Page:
Cut peak electricity demand to counter rising third party charges


Half-hourly metered electricity customers should take urgent action to reduce their peak time consumption to mitigate hefty increases in transmission charges, says business energy purchasing specialist ENER-G Procurement.


The need for organisations to address demand side management is underlined by findings from the new ‘Third Party Charges for Energy Forecasts 2014-15’ report, published by Cornwall Energy. Cornwall predicts that overall third-party costs for half-hourly electricity users will increase by 4% in 2015-16 and 10% in 2016-17, compared to a 2014-15 baseline.


The report’s analysts forecast that while Ofgem’s new price controls will bring a 14% reduction in distribution charges for 2015-16, all other charges will go up  – particularly the cost of transmission, which is predicted to jump by 16% in 2015-16 and a further 14% in 2016-17.


But it’s the costs associated with support for low carbon generation that show most movement.


Renewables Obligation alone (already the second largest third-party cost) is forecast to rocket by 19% this year, with another 12% hike in 2016-17, whilst the other elements (Feed in Tariff, Climate Change Levy and the new FiT CFD) combine to drive green support measures up by 15% in each of the next two years – to become around 55% of total third-party charges by 2017.


For large non-domestic gas users, third-party costs should remain stable until April 2016, when a 2% overall increase is forecast.


“By 2016, third-party charges are set to account for more than 50% of a large electricity user’s bill,” said Mark Alston, Director of ENER-G Procurement. “Whilst general energy efficiency measures do produce incremental savings, it’s important to remember that the best returns arise from targeting the peak times of day when network charges are highest.”


He continued: “In distribution networks, the massive weighting of usage charges towards ‘red band’ periods is incentivising ‘peak lopping’ across the UK. For those organisations with the flexibility to avoid usage at peak times, it’s a ‘no-brainer’.  First priority is to avoid Triads (the three highest half-hour demand periods on the electricity system per annum, i.e. winter tea-time). By minimising demand or maximising on-site generation during Triad periods, organisations can avoid Transmission Network charges which have risen dramatically over the past ten years.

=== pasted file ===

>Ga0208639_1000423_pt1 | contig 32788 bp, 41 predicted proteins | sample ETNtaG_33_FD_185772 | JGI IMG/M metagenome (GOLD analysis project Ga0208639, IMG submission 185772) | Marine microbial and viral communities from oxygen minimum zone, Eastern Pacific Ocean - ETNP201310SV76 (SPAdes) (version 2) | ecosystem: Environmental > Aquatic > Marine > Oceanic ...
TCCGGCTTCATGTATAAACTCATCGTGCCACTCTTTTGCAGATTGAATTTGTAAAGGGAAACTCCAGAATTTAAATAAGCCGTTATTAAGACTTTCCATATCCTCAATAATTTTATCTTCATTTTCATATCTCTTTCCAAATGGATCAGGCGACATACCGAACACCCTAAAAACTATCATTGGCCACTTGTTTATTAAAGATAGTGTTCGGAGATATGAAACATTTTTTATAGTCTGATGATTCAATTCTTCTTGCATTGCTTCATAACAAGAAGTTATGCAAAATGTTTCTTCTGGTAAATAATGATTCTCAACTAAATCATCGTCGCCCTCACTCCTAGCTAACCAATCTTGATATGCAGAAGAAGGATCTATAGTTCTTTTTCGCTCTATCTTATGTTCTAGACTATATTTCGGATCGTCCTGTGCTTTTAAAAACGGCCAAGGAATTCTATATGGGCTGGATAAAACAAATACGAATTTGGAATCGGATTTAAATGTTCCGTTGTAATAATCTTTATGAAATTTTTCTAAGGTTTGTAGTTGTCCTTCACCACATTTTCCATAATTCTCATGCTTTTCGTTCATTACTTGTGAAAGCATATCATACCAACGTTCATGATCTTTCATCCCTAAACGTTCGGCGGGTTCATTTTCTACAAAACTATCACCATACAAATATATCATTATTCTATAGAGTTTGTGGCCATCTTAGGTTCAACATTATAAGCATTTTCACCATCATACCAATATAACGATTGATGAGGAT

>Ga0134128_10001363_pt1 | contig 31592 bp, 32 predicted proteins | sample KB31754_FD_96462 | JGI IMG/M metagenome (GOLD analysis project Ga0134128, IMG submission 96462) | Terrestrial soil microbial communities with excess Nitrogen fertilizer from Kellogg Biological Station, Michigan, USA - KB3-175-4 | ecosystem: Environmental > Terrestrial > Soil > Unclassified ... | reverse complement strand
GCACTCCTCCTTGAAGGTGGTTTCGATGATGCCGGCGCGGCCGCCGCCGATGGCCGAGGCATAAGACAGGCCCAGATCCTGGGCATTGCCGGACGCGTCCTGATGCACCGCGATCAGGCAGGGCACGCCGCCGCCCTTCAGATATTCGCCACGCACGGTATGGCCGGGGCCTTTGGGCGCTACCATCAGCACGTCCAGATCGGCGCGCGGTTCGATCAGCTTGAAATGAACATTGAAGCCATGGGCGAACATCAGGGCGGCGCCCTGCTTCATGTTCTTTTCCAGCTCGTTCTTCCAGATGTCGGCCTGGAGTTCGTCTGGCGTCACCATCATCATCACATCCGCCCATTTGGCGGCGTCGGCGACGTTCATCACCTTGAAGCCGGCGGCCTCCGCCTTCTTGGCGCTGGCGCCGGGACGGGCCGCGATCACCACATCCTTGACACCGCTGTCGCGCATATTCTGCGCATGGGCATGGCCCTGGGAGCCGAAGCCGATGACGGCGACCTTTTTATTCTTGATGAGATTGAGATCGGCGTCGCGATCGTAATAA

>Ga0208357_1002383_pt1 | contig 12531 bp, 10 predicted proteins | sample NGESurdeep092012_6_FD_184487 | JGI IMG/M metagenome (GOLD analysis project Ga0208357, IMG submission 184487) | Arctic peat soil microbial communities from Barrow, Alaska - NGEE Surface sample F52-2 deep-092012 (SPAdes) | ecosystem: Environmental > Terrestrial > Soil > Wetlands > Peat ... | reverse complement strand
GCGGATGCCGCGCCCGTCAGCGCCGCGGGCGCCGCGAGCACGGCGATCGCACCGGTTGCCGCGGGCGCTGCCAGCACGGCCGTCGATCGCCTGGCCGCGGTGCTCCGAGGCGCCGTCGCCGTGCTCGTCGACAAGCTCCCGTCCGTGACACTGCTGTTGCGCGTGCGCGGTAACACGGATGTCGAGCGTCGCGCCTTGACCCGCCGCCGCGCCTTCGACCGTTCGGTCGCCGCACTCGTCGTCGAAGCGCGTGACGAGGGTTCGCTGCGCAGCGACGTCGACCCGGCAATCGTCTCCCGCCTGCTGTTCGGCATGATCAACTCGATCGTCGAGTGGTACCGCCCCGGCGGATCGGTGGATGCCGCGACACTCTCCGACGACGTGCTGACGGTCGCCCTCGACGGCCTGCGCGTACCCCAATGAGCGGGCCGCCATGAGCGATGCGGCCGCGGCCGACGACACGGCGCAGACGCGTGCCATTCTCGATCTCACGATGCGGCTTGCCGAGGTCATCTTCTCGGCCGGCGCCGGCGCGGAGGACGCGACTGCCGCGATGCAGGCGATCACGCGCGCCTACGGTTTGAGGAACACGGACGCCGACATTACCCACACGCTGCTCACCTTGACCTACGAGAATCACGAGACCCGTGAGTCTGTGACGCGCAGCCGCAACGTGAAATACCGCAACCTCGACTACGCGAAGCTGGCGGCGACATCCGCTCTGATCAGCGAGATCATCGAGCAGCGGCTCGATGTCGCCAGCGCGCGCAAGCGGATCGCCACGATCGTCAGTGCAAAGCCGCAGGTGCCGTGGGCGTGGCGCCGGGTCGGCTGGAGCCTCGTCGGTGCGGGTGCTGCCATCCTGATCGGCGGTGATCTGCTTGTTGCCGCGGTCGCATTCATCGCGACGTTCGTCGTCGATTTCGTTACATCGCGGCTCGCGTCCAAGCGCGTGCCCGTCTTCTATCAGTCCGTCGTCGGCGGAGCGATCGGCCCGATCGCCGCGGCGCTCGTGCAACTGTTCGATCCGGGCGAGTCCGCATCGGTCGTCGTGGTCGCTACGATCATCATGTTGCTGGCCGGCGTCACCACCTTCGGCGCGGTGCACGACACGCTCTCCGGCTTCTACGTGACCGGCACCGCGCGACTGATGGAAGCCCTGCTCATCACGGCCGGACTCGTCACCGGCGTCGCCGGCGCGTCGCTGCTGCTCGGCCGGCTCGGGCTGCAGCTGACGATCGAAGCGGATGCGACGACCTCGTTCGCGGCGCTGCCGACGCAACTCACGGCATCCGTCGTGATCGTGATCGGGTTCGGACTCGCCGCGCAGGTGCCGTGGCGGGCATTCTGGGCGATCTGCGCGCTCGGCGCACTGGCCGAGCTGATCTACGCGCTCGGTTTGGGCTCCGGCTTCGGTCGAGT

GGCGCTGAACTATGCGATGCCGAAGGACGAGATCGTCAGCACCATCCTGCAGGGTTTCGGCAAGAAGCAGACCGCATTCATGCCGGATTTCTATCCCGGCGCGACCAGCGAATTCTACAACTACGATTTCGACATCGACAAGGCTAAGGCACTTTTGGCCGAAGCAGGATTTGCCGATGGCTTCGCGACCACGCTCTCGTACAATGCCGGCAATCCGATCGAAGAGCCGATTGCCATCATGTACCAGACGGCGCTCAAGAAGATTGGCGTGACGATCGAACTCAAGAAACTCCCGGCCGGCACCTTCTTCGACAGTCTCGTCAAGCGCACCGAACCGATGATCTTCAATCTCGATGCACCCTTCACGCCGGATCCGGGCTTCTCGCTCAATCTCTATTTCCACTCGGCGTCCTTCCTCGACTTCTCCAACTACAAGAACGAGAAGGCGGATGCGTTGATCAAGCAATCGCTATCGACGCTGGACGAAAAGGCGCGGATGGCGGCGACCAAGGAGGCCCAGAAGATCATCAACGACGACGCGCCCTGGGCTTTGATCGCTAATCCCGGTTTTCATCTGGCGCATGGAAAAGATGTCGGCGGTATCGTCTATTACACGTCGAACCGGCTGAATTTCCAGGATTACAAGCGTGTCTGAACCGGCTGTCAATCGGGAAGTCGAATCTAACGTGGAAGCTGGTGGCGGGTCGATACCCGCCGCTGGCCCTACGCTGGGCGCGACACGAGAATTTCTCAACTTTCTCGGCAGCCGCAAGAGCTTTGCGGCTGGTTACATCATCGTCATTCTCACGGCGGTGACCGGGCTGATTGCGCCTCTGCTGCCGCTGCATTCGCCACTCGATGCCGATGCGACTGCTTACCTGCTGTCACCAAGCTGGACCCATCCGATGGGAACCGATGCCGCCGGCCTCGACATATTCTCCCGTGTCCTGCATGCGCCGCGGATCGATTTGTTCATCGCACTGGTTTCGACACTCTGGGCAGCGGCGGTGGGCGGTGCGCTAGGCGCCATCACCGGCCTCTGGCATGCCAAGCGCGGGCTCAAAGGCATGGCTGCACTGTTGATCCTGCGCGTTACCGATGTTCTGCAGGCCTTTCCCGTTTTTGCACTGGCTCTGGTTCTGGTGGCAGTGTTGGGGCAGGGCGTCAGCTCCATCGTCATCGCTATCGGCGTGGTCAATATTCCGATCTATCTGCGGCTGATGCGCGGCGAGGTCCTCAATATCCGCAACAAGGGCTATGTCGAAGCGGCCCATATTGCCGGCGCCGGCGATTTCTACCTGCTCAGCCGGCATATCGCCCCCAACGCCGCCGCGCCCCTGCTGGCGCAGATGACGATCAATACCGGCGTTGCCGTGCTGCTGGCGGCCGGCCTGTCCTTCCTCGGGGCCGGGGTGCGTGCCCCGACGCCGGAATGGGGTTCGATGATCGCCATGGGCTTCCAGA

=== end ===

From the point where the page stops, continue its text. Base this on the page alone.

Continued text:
“There’s also a new incentive to reduce peak demand from National Grid’s new ‘Demand Side Balancing Reserve’ auctions (plus various other local distribution networks’ schemes). But before organisations take any action to reduce peak demand, they should check whether they have a ‘pass-through’ contract, where savings in third party charges benefit them, rather than the supplier.


“Even if you are not able to manage your load, it might be worth moving to a ‘pass-through’ contract at your next renewal so that you only pay the actual published rates of third party charges, rather than paying a premium for the supplier to shoulder the risk.”


He added: “All  companies using significant amounts of electricity, particularly  those  spending in excess of  £150k per annum with half-hourly metering, should  explore  the  potential of demand side management. It may have been something that was considered in the past and rejected due to relatively small rewards, but with spiraling third party charges the benefits are now much more compelling.”


Further information:


  • A writer working in the field of business energy management, renewable energy and clean technology. Communications specialist working for global energy management services group ENER-G.

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A writer working in the field of business energy management, renewable energy and clean technology. Communications specialist working for global energy management services group ENER-G.

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